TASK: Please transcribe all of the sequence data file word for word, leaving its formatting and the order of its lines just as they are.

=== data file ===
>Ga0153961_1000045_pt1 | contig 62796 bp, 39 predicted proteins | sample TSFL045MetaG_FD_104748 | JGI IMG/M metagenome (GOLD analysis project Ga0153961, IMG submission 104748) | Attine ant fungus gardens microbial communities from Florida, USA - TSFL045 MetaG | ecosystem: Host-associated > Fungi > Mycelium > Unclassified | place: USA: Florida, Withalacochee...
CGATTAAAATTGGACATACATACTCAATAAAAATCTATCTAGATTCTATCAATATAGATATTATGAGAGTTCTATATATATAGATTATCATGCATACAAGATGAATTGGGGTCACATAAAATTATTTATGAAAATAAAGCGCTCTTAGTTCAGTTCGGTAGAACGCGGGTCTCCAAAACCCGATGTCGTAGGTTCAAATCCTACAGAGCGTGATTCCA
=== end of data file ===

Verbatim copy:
>Ga0153961_1000045_pt1 | contig 62796 bp, 39 predicted proteins | sample TSFL045MetaG_FD_104748 | JGI IMG/M metagenome (GOLD analysis project Ga0153961, IMG submission 104748) | Attine ant fungus gardens microbial communities from Florida, USA - TSFL045 MetaG | ecosystem: Host-associated > Fungi > Mycelium > Unclassified | place: USA: Florida, Withalacochee...
CGATTAAAATTGGACATACATACTCAATAAAAATCTATCTAGATTCTATCAATATAGATATTATGAGAGTTCTATATATATAGATTATCATGCATACAAGATGAATTGGGGTCACATAAAATTATTTATGAAAATAAAGCGCTCTTAGTTCAGTTCGGTAGAACGCGGGTCTCCAAAACCCGATGTCGTAGGTTCAAATCCTACAGAGCGTGATTCCA